Malibu, CA (February 1, 2008)–It was a busy summer for Aurafonic Records, the label established by Latin music producer/composer KC Porter and production/composing partner Sebastian Jacome, with many album projects completed and others scheduled for the coming months.
Jacome, a graduate of Berklee College of Music, and Porter worked together on Ozomatli’s Grammy-nominated, Don’t Mess With The Dragon. Says Jacome, “KC was one of the engineers and producers of that album. I programmed the beats, played some guitars and arranged some strings–a little bit of everything.” Porter, alongside Robert Carranza, Serbhan Ghenea and John Hanes, is nominated for a Grammy Award in the Best Engineered Album, Non-Classical category for the recording.
Many of the projects at Aurafonic Records span musical styles, but regardless of the genre, Jacome relies heavily on Metric Halo’s ChannelStrip equalization and dynamics plug-in. “Everything starts when I insert ChannelStrip in the track just to listen to it. I don’t listen to a track unless there’s an instance in it. I really like how ChannelStrip evens out the dynamics. Even when the compression is set to the minimum it makes everything smoother.”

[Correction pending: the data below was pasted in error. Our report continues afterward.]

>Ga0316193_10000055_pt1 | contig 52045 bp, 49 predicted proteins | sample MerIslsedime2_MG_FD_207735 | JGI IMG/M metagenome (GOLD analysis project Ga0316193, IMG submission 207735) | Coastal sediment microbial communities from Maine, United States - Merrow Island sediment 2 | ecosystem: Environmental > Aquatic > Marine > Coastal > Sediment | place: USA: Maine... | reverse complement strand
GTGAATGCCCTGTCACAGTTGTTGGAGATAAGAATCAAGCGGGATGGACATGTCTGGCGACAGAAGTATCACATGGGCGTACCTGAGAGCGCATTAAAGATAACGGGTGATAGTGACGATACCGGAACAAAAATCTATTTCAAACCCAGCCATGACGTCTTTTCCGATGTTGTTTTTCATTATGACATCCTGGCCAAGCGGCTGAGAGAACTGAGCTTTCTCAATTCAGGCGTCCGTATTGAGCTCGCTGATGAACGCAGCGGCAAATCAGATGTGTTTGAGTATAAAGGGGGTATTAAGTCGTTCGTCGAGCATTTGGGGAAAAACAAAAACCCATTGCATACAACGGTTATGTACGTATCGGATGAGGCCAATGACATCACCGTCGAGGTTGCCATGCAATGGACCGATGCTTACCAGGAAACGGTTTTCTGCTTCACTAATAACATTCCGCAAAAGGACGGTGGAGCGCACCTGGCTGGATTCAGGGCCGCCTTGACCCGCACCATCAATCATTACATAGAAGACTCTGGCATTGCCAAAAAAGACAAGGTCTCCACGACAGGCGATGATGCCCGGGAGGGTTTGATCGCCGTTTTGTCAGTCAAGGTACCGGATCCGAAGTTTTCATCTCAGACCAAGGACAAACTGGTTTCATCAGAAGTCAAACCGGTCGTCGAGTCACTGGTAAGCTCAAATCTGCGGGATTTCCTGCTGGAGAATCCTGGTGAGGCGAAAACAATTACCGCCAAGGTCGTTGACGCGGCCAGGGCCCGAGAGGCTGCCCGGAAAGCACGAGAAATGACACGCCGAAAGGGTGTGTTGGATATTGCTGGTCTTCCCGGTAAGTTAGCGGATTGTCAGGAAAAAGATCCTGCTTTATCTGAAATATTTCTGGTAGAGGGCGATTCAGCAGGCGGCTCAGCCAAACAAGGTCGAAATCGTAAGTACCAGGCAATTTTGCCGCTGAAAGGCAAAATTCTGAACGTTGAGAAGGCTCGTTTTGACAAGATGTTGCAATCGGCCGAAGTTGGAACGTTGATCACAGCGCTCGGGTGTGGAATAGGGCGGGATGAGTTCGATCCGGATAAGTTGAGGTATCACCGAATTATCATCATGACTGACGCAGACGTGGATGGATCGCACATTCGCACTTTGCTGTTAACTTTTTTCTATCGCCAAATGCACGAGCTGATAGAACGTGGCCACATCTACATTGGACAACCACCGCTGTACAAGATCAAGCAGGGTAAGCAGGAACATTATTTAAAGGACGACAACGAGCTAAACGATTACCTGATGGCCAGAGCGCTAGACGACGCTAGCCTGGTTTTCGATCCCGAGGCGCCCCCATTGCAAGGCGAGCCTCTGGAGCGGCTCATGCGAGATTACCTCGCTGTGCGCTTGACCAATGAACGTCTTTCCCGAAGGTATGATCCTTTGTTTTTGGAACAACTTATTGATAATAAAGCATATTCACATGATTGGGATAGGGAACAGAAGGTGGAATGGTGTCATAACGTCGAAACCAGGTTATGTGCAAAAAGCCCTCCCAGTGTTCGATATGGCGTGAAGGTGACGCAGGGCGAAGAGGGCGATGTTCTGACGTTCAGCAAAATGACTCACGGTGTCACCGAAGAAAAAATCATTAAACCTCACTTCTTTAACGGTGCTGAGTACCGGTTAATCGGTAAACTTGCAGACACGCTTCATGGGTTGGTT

The Metric Halo plug-in is Jacome’s go-to compressor on every project. “I use every plug-in made, but ChannelStrip is my compressor of choice,” he confides. “I’ll use ChannelStrip, then maybe go out to the Summit, then the Manley or the dbx,” he explains. “We have a Digidesign D-Control and an SSL summing amp and a nice set of outboard gear at KC’s studio, but ChannelStrip is always the first step when compressing, and sometimes it’s the only one.”
According to Jacome, one reason that he uses ChannelStrip so much is that it is CPU-friendly, allowing multiple instances to be inserted simultaneously. For example, he explains, when he was mixing a recent album project for Nashville-based jazz singer Rachel Price, for which Porter had tracked a large string section, “I had ChannelStrip on every single microphone input–something like 48 instances. But it worked perfectly and never had a hiccup.”
He also enjoys ChannelStrip’s sound quality: “It’s very musical. I especially like the high range–above maybe 10kHz. It has a lot of air.” The ability to save personal favorite settings has proved useful, he continues. “I have developed my own banks that I use for drums. I have maybe six or seven presets for kicks, four or five presets for snare, and a couple of presets for overheads and room microphones. Plus, I have maybe four or five presets for vocals.”